What are Your Students’ Real InfoLit Needs? Does it matter?

LINC Teaching Tip October 2014

Me: I’m preparing an information literacy (IL) session. I have the class assignment but I don’t know the IL level or skills of the class. Does it matter? As long as I explain everything clearly and thoroughly enough, they will absorb anything I tell them. Right?

My Friend: Not so fast. Teaching is more than broadcasting content. You want your students to listen to your message, understand it and act on it. How can you facilitate listening?

Me: Speak slowly and clearly. Wear a microphone to compensate for the room noise.

My Friend: You need to make an emotional connection with them. People listen better to talks when they feel respected. Tailoring your IL session to students’ real needs and interests is one approach. Even better – tell them about themselves. “Many of you chose Google for this exercise. Let’s explore why.”

Me: OK – I am convinced. I will ask the prof what their IL skills are.

My Friend: Faculty usually know what IL skills they want their students to have. However, they don’t usually know if the students have the skills.  (Leckie & Fullerton, 1999).

Me: I’ll ask the prof to ask the students. Self-reporting is ok?

My Friend: Research shows that students (people in general) overestimate their IL skills. (Haglund & Herron, 2008)

Why not test/investigate student knowledge yourself before you meet the class. For example, use the quiz features of LEARN or LibGuides to create:

  • Multiple choice questions to test IL concepts e.g. Here is a research question.  Which of the following is the best search statement for retrieving relevant articles from a research databases? You can adapt similar questions from a Quebec IL study of 1st year students (Mittermeyer & Quirion, 2003) and the website Assessments of Information Literacy  http://jfmueller.faculty.noctrl.edu/infolitassessments.htm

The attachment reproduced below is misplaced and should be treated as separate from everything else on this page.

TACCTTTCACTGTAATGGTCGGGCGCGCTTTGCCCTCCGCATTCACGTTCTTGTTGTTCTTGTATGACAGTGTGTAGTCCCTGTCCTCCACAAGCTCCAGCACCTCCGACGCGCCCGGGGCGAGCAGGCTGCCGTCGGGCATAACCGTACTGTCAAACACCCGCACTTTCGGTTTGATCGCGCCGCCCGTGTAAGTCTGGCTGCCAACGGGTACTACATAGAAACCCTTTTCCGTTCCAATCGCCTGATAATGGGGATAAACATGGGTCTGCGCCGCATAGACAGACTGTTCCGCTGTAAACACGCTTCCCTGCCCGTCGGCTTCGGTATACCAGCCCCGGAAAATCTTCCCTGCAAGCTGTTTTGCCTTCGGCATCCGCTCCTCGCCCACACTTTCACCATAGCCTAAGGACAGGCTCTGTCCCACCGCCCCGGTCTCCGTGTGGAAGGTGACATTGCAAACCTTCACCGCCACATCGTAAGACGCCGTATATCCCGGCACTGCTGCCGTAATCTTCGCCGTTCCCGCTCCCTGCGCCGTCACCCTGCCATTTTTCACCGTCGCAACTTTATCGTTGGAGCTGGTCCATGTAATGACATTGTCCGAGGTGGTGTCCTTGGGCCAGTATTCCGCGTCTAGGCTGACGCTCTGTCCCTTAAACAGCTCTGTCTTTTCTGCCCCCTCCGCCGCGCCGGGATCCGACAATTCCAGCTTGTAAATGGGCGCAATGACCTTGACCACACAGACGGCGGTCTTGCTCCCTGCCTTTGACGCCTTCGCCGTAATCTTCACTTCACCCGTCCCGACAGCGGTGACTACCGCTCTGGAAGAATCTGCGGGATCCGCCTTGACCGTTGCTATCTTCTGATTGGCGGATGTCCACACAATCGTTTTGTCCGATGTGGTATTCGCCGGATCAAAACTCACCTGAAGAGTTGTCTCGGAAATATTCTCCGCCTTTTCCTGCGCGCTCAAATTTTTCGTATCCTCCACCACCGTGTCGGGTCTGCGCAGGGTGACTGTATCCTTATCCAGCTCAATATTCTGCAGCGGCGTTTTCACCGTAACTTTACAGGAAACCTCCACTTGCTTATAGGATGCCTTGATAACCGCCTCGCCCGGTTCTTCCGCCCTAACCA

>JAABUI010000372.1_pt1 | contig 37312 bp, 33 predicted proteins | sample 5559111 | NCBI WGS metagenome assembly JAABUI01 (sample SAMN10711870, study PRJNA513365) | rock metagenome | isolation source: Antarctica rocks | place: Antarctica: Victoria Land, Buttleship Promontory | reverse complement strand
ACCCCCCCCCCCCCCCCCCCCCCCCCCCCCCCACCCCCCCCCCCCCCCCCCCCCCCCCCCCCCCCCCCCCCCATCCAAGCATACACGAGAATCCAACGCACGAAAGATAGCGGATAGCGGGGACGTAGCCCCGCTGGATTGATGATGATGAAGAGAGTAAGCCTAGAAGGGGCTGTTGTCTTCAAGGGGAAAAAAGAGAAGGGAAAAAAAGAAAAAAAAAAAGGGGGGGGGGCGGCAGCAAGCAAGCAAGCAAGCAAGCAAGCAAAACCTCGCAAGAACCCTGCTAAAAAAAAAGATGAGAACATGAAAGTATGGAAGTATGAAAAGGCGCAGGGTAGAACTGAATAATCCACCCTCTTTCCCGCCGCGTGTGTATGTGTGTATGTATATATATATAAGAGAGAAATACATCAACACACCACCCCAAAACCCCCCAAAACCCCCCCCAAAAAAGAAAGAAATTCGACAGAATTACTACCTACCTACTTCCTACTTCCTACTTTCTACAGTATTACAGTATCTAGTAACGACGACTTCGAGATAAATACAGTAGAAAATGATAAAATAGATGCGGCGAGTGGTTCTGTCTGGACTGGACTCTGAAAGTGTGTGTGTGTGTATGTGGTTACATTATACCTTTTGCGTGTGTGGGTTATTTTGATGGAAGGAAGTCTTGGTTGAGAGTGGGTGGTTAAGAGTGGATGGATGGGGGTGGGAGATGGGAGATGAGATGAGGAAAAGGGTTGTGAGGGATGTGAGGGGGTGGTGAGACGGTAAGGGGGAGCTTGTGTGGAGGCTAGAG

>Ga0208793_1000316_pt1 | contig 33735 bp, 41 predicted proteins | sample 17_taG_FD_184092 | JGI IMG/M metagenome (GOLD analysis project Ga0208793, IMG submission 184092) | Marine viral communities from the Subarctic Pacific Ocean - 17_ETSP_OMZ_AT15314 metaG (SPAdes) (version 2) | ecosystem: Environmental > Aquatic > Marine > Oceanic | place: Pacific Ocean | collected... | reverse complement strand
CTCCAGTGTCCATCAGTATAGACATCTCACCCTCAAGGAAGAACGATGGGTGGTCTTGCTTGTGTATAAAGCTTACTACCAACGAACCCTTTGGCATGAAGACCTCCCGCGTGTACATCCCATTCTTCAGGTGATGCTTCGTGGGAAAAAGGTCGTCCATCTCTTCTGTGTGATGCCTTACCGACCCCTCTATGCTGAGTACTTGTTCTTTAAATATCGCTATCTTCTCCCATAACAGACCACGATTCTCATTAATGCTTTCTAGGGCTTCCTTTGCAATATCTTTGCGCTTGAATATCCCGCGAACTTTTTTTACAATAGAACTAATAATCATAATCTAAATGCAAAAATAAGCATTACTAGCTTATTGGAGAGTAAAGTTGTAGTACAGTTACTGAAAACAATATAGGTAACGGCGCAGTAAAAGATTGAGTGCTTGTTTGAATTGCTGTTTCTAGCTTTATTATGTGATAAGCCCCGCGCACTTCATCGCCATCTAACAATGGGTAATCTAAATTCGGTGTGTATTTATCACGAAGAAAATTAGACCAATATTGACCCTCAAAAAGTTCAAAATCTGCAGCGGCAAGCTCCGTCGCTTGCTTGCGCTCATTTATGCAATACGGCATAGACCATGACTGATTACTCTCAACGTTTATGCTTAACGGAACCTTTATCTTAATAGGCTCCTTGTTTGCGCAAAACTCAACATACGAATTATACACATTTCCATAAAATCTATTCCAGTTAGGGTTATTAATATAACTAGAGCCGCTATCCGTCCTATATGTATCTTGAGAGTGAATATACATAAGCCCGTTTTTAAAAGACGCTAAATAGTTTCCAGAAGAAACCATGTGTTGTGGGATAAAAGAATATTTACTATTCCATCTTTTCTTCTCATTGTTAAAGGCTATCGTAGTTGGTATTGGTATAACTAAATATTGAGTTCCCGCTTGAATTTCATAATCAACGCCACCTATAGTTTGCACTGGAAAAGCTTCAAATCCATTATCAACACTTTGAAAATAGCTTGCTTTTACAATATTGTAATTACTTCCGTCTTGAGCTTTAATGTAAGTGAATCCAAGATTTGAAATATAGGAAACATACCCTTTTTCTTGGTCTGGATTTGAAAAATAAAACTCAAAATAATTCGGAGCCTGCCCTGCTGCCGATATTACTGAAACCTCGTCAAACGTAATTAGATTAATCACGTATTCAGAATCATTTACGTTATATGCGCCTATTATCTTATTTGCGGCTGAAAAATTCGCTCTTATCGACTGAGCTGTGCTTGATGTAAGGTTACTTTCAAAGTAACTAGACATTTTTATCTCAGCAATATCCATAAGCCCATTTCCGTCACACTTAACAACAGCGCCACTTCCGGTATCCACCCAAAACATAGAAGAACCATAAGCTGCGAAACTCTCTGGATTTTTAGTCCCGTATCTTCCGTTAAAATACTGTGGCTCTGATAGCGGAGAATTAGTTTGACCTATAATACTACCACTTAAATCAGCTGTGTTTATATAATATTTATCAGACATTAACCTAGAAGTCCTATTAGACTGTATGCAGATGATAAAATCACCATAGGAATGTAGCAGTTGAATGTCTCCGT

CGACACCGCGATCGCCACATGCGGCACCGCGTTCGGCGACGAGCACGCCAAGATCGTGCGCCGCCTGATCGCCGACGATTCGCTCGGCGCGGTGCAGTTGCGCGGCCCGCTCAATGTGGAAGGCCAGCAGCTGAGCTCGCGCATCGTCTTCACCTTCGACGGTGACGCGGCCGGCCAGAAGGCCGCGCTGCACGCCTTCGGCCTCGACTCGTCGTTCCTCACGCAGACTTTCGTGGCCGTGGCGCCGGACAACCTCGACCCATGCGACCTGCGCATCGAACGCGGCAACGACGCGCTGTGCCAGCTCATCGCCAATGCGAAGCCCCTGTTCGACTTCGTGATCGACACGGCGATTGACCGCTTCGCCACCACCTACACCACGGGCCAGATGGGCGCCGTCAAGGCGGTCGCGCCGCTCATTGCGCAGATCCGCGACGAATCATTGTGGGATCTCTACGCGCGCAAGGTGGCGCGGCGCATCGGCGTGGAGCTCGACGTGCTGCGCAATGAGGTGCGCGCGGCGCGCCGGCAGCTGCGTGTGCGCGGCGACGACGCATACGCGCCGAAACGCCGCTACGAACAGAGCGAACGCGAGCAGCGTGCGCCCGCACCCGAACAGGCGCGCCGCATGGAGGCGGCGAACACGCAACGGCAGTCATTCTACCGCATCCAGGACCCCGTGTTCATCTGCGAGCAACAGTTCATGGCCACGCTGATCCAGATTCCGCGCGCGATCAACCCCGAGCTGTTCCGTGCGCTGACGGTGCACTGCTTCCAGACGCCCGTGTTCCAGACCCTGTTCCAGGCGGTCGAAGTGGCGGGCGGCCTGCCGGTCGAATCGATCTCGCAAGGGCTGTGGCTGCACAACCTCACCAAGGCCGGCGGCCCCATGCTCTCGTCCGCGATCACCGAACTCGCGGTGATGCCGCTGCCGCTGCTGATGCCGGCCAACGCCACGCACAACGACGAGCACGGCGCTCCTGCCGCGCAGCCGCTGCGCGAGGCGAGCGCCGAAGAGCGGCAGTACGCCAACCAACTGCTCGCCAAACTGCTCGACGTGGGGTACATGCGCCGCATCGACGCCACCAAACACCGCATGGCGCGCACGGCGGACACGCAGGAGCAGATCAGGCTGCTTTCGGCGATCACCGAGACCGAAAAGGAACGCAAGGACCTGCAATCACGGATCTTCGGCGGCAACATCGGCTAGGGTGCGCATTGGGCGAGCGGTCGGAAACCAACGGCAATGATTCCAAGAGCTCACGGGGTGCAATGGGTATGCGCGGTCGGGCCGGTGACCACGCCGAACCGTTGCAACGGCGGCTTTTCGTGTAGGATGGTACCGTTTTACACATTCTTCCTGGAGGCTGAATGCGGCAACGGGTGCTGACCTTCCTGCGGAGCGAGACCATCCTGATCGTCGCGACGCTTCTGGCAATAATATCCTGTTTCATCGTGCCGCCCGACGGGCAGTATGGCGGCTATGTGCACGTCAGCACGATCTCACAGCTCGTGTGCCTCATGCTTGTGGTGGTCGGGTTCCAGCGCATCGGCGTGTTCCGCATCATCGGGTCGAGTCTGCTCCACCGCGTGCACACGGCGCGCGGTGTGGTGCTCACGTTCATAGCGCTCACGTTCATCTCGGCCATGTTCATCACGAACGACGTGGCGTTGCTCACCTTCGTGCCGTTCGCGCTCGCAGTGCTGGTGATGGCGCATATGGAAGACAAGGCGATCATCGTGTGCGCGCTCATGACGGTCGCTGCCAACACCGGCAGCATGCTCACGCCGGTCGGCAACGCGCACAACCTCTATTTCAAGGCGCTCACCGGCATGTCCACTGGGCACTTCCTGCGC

• Assign relevant critical thinking tasks before the class e.g. Turn this research question into keywords and explain your keyword choices. Or Find an article on a topic and cite it in APA. How and why did you choose the article?

Me: If you try these or other methods for learning about your student audience, share your results by posting to the LINC Teaching Tips blog. Thanks, Anne

Anne Fullerton, Librarian for Biology, Chemical Eng. and Systems Design Eng.,  University of Waterloo Library.   anne.fullerton@uwaterloo.ca

Haglund, L., and Herron, D. 2008. Students with Non-Proficient Information Seeking Skills Greatly Over-Estimate Their Abilities. Evidence Based Library And Information Practice, 3(2), 48-51. Retrieved from http://ejournals.library.ualberta.ca/index.php/EBLIP/article/view/1460

Leckie, G. and A. Fullerton. 1999. Information Literacy in Science and Engineering Undergraduate Education: Faculty Attitudes and Pedagogical Practices. College & Research Libraries, 60 (1), 9 – 29. doi.org/10.5860/crl.60.1.9 

Mittermeyer, D. and D. Quirion. 2003.  Information Literacy: Study of Incoming First-Year Undergraduates in Quebec. Quebec, Working Group on Library Instruction of the Subcommittee on Libraries, CREPUQ http://www.crepuq.qc.ca/documents/bibl/formation/studies_Ang.pdf

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